At Dems’ gaming summit, Sarlo and Whelan epitomize north/south divide

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ATLANTIC CITY – At the Democrats’ gaming summit this morning, State Sen. Paul Sarlo (D-Wood-Ridge) made clear that an Atlantic City-centric approach to gaming is not what he thinks is in the best interest of  North Jersey, or the state in general, a point of view that inevitably clashed with the South Jersey leadership.

Sarlo grilled Mark Juliano, president of the N.J. Casino Association, as to why one Atlantic City casino owner has opened gaming tables in Pennsylvania. “Instead of investing in another state, why not just invest it in our state?” Sarlo asked. He cornered Juliano: “I just heard you say that you’re not afraid of competition and that its not effecting your business.” Juliano later changed his stance, “Yeah we’re afraid of competition.”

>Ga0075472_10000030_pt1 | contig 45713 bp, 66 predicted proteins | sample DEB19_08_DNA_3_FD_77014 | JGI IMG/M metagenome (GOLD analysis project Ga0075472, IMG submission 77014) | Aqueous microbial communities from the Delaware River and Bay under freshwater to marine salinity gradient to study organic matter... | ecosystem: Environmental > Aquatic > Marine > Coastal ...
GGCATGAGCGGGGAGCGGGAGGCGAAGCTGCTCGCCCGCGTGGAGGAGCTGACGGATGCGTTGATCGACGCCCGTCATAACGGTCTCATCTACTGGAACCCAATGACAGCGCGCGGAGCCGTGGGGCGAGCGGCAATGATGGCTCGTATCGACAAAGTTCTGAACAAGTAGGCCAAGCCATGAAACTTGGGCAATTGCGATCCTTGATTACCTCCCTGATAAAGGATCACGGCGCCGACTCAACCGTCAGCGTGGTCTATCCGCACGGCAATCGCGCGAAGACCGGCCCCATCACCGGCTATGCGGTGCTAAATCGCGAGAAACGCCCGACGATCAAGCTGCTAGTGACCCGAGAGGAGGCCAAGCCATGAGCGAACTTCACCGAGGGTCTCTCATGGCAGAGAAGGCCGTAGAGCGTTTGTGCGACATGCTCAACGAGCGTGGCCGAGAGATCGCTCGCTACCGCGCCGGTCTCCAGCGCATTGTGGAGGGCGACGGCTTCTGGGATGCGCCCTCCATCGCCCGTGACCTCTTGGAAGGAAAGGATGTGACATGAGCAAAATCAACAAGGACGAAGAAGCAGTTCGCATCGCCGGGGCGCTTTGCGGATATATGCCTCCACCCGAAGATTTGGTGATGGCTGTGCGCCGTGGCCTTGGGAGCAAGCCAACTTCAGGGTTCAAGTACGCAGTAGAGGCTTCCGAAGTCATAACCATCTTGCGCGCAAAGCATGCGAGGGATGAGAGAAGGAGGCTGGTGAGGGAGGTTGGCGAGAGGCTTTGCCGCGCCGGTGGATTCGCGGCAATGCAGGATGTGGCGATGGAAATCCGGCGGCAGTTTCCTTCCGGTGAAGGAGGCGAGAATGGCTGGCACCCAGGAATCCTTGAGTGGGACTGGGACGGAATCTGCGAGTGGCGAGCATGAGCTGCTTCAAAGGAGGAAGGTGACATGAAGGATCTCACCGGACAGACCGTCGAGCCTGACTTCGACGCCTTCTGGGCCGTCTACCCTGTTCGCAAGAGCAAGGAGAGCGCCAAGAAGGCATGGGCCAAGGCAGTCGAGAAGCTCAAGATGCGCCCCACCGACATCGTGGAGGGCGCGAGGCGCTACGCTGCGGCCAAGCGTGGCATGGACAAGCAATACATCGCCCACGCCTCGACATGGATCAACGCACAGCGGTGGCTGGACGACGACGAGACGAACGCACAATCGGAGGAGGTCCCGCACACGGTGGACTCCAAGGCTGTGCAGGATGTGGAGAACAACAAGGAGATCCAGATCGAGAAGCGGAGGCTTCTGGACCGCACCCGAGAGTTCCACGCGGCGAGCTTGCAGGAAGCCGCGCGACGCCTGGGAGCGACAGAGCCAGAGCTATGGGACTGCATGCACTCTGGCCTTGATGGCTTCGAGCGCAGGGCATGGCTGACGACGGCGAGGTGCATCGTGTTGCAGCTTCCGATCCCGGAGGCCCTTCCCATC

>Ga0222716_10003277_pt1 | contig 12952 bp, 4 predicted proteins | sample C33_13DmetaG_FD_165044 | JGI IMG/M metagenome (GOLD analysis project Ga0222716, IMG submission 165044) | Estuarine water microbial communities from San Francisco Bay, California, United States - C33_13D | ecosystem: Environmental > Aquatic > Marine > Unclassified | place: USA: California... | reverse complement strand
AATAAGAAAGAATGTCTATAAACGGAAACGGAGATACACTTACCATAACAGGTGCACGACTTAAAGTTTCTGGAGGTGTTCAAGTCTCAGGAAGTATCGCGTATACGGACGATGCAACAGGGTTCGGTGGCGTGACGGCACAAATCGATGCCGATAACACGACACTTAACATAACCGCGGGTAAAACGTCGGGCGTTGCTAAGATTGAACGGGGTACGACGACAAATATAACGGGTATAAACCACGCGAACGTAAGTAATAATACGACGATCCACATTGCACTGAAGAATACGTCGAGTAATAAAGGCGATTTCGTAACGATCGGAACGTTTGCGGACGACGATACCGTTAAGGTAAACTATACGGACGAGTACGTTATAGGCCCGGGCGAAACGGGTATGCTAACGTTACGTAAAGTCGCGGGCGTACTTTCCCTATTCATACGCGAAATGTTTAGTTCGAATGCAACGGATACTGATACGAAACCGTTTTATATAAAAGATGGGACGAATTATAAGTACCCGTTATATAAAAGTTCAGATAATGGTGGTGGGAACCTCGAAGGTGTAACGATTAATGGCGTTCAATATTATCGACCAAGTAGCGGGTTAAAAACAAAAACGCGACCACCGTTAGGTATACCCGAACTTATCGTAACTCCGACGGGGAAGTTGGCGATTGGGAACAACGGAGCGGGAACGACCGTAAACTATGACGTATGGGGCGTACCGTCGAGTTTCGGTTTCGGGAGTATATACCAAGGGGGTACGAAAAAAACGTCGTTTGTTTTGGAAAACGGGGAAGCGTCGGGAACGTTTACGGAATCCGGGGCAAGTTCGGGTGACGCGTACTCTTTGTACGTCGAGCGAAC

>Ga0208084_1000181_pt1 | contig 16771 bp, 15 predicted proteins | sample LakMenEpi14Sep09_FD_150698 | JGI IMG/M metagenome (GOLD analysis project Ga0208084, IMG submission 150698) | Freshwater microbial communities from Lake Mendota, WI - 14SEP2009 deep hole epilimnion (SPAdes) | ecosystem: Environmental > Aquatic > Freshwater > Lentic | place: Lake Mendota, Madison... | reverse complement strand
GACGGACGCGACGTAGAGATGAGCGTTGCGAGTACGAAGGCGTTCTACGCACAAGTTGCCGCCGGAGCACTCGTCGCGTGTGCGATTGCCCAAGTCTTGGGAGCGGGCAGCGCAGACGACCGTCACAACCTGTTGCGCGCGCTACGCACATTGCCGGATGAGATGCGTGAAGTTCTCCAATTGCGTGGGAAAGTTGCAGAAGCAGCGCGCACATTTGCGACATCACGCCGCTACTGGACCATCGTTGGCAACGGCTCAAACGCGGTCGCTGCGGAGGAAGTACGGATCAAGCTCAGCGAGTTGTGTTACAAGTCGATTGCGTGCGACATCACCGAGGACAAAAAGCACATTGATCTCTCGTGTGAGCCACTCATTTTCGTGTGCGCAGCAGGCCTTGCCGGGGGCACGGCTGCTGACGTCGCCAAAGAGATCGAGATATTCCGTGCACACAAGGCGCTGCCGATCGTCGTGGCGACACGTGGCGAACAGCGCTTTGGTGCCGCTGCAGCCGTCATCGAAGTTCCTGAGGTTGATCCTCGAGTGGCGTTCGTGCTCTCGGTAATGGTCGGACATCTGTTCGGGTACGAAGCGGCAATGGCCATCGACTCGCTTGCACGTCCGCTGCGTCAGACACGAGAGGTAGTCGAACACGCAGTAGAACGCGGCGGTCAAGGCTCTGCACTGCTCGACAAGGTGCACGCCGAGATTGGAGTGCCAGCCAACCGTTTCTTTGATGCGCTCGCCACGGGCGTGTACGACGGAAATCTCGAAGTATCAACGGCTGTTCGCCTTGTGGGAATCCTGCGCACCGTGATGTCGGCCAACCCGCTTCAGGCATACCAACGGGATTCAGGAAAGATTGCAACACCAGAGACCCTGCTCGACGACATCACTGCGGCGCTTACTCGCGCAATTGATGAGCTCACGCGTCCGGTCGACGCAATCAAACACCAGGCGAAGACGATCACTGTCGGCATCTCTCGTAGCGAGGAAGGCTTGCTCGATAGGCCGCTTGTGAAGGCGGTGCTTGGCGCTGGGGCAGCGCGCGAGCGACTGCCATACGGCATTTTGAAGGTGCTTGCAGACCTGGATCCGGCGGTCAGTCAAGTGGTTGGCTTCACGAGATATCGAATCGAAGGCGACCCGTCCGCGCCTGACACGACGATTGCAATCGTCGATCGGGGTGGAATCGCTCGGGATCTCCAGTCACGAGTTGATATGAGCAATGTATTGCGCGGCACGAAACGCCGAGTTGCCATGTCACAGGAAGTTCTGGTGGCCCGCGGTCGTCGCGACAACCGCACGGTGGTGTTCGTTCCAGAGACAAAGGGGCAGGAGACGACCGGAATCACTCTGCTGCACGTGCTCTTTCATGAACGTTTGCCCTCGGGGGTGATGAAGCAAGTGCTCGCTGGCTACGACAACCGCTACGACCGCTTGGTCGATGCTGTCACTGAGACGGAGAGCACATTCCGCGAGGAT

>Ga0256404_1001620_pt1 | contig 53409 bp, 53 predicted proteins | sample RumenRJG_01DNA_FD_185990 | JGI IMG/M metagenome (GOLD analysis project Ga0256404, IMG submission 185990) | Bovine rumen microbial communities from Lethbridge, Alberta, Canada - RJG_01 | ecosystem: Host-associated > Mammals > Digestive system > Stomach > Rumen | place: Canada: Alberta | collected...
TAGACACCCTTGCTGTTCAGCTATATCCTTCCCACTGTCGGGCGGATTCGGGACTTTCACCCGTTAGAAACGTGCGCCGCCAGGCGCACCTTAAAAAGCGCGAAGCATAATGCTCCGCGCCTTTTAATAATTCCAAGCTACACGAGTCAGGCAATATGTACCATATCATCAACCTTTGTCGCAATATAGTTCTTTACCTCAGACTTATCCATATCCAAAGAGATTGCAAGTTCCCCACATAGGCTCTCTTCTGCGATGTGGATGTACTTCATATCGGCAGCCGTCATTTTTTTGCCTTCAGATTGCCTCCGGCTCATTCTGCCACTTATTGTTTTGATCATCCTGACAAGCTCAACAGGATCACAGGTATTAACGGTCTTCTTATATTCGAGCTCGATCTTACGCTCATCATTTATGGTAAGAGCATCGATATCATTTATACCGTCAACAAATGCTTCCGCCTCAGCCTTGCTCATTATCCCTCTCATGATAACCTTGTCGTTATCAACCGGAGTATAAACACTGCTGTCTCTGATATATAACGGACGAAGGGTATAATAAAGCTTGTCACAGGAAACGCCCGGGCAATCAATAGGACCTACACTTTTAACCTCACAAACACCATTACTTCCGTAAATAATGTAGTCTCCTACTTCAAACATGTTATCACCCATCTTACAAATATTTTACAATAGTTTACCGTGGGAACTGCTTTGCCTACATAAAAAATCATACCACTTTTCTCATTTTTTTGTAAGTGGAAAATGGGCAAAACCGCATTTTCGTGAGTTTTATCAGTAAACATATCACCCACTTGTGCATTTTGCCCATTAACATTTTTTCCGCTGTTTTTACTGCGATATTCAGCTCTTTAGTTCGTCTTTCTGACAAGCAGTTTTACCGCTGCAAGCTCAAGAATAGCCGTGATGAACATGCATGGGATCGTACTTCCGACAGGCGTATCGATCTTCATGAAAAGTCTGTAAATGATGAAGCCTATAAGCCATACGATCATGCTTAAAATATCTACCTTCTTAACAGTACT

The audience, apparently heavy with Meadowlands backers, clapped a few times as Sarlo jousted with Juliano, only to be cut off by summit chairman, state Sen. Jim Whelan (D-Atlantic City).

“If we want to have a contest between the Meadowlands and Atlantic City, (we can do that),” Whelan interjected. “I’ll make one phone call and we’ll fill this room woth construction workers.” A few minutes later, as Sarlo began to wear on Juliano, Whelan threatened “300 construction workers” could be summoned with a call.

As Assemblyman Ralph Caputo was given the floor, he joked to Whelan, “You’re not going to make any phone calls, are you?”

A Democratic “answer” to Gov. Chris Christie’s Hanson Report, the summit includes a litany of specialists and experts and ten state legislative Democrats, including state Sen. President Stephen Sweeney (D-Gloucester) and Assembly Speaker Sheila Oliver (D-Essex).

After Juliano told Sarlo that the blight and crime issues pointed out by the Hanson Report were a “perception problem,” rather than an actual problem, Sweeney pressed him further. “The beaches are clean; it’s not bad,” Sweeney summarized Juliano’s view. “Then why would you agree with the report?”

At Dems’ gaming summit, Sarlo and Whelan epitomize north/south divide